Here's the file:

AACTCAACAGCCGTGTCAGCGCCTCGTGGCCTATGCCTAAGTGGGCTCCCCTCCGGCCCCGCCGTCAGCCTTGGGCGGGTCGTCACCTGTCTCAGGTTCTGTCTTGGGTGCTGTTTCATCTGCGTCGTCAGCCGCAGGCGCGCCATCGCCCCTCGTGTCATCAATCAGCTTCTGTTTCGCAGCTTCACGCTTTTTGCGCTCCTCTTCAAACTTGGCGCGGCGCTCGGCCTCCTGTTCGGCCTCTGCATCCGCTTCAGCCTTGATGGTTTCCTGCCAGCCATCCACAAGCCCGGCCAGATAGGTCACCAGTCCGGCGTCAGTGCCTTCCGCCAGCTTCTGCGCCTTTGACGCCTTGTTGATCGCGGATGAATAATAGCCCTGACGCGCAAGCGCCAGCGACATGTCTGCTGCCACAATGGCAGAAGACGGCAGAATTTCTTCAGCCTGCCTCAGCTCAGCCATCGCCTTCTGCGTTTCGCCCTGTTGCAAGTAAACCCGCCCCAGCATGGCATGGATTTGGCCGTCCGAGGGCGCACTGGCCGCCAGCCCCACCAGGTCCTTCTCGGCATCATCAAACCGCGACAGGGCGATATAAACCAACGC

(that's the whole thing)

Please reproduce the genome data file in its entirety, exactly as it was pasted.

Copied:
AACTCAACAGCCGTGTCAGCGCCTCGTGGCCTATGCCTAAGTGGGCTCCCCTCCGGCCCCGCCGTCAGCCTTGGGCGGGTCGTCACCTGTCTCAGGTTCTGTCTTGGGTGCTGTTTCATCTGCGTCGTCAGCCGCAGGCGCGCCATCGCCCCTCGTGTCATCAATCAGCTTCTGTTTCGCAGCTTCACGCTTTTTGCGCTCCTCTTCAAACTTGGCGCGGCGCTCGGCCTCCTGTTCGGCCTCTGCATCCGCTTCAGCCTTGATGGTTTCCTGCCAGCCATCCACAAGCCCGGCCAGATAGGTCACCAGTCCGGCGTCAGTGCCTTCCGCCAGCTTCTGCGCCTTTGACGCCTTGTTGATCGCGGATGAATAATAGCCCTGACGCGCAAGCGCCAGCGACATGTCTGCTGCCACAATGGCAGAAGACGGCAGAATTTCTTCAGCCTGCCTCAGCTCAGCCATCGCCTTCTGCGTTTCGCCCTGTTGCAAGTAAACCCGCCCCAGCATGGCATGGATTTGGCCGTCCGAGGGCGCACTGGCCGCCAGCCCCACCAGGTCCTTCTCGGCATCATCAAACCGCGACAGGGCGATATAAACCAACGC